I have never thought about it in this context
that’s actually really, really creepy.
I once pointed this out to my mother and she just stared at me, in stunned silence for ages.
There will always be a girl who is less sober, less secure, with less friends walking in a darker part of town. I want her safe just as much as I want me safe.
Conan the Barbarian by Barry Windsor-Smith, 1974
"We have lost phone conversations, because talking on cell phones is no fun at all, and it’s harder than texting or typing. I do think we’ve lost that, but we’ve gained a lot with the internet. I feel like the internet has turned us all into letter writers. I think of my mother when I was a kid, she never wrote down anything but a grocery list. People didn’t write, because you’d call. Why would you write anything? But now we’re all writers.
So when people complain about grammar and punctuation, I think it isn’t that our grammar and punctuation have gotten worse, but that it used to be that only writers wrote. Only people who were in education wrote, but now we all write: we all text, we all post. I feel like we’ve lost phones but we’ve gained this whole different type of correspondence that hasn’t existed since the age of letter writing."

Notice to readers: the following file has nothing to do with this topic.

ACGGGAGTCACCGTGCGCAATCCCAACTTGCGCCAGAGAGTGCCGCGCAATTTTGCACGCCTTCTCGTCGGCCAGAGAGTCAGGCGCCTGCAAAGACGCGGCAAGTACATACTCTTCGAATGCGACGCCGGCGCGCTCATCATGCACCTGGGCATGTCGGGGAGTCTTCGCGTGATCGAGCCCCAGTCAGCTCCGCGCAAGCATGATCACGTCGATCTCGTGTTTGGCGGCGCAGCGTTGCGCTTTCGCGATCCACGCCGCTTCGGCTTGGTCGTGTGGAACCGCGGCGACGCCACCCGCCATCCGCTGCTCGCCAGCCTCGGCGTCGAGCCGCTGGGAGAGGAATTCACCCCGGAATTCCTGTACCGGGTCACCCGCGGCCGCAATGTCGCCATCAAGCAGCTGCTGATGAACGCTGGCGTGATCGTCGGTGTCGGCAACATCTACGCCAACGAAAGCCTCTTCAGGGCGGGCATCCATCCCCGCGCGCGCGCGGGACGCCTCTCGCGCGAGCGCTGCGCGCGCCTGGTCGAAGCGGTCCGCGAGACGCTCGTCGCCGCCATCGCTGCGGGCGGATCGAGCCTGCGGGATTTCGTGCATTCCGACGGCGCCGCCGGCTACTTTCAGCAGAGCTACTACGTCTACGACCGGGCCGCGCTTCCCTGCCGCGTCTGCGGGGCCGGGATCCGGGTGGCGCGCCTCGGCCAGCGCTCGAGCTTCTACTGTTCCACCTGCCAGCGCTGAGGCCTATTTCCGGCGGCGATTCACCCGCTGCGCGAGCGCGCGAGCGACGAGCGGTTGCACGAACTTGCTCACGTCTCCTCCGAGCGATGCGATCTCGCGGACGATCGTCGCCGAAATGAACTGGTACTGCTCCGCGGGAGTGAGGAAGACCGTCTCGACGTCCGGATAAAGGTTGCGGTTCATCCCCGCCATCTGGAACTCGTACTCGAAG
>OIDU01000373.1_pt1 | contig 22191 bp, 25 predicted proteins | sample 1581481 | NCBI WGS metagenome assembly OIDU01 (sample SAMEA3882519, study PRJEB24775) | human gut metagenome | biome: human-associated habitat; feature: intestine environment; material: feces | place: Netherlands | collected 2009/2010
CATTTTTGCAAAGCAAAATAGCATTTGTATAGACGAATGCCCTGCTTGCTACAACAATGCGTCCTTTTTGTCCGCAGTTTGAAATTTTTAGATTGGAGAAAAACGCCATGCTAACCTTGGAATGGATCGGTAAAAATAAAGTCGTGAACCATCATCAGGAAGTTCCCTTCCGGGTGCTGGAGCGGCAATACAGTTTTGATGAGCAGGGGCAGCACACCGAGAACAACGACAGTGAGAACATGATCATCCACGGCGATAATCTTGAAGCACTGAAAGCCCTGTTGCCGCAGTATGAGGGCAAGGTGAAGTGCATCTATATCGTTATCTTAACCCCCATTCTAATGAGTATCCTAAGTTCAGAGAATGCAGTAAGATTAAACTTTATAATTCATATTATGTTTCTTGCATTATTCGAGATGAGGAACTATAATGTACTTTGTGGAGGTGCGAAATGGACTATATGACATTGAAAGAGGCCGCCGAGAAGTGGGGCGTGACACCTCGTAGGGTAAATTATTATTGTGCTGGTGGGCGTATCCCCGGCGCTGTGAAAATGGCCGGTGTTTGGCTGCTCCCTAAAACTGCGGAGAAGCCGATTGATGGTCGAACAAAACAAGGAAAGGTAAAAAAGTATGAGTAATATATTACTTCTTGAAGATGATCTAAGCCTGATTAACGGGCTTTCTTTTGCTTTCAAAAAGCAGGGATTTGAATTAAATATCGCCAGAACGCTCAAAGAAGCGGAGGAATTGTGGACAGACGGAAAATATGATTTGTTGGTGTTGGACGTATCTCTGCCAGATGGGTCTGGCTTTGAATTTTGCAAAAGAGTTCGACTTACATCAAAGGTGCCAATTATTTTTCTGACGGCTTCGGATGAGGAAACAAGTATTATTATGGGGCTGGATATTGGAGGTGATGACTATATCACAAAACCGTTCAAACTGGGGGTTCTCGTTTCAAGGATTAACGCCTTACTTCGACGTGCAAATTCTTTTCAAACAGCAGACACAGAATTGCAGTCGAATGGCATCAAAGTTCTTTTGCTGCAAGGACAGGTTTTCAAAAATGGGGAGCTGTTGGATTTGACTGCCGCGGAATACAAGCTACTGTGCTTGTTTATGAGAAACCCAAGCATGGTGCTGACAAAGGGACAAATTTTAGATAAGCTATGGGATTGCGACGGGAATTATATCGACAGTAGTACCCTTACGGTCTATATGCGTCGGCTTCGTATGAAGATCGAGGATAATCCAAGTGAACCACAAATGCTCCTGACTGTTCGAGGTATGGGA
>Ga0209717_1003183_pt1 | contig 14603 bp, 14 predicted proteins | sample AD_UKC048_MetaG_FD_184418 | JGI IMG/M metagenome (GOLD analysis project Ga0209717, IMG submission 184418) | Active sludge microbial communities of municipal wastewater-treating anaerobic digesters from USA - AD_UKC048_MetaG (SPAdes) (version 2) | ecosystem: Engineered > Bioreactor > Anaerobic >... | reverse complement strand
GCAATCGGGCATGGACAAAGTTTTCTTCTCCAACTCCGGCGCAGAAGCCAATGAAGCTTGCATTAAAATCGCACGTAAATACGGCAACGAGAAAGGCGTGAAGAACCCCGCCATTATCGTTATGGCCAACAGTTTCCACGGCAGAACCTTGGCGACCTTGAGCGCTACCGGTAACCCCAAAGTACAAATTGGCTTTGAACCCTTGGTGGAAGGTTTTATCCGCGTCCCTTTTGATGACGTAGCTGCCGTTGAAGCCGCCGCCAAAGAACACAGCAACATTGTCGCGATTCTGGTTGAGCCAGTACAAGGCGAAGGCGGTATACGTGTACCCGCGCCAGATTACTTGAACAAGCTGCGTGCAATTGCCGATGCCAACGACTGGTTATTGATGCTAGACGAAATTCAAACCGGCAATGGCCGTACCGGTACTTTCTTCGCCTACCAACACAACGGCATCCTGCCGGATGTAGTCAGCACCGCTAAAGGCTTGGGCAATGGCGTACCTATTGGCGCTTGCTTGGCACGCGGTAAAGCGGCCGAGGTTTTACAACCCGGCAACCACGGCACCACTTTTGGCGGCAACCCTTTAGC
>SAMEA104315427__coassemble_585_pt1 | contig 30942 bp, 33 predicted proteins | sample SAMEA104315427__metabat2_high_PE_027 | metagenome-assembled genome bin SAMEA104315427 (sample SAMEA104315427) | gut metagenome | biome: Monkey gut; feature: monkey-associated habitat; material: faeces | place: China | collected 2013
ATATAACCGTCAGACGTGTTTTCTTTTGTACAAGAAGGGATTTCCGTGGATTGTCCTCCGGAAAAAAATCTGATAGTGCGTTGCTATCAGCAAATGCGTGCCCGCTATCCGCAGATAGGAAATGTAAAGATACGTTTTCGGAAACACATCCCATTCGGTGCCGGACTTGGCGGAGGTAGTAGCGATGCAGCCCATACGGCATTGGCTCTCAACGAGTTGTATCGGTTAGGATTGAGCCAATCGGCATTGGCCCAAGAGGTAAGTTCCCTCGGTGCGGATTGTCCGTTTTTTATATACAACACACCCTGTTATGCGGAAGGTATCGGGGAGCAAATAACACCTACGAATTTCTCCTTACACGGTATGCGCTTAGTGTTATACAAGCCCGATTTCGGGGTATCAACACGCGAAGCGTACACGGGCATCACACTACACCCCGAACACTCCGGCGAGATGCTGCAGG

Also, super-importantly so I’m going to bold and all-caps it: IN THE OLD DAYS PEOPLE’S LETTERS WERE FUCKING FULL OF SPELLING AND GRAMMAR MISTAKES AND ABBREVIATIONS AND SYMBOLS AND IDOSYNCRASIES.
If you take a look at ACTUAL LETTERS especially of any but the higher (and thus more formally educated and more socially required to PERFORM that education) ranks, they read like people’s emails with more random capitals and weird spellings that make no sense because you don’t share their accent.
Nobody knows this solely because how do we ever read these letters, if we do? IN TWO PLACES: EDITED EXCERPTS IN HISTORY TEXTS, WITH CORRECTED SPELLING AND GRAMMAR, or IN NOVELS WHERE THEY WERE WRITTEN IN FAIR HAND IN THE FIRST PLACE.
The only way we encounter the letters of the past deliberately erases their unique handprint.
Anónimo ha dicho: how would you describe your aesthetic?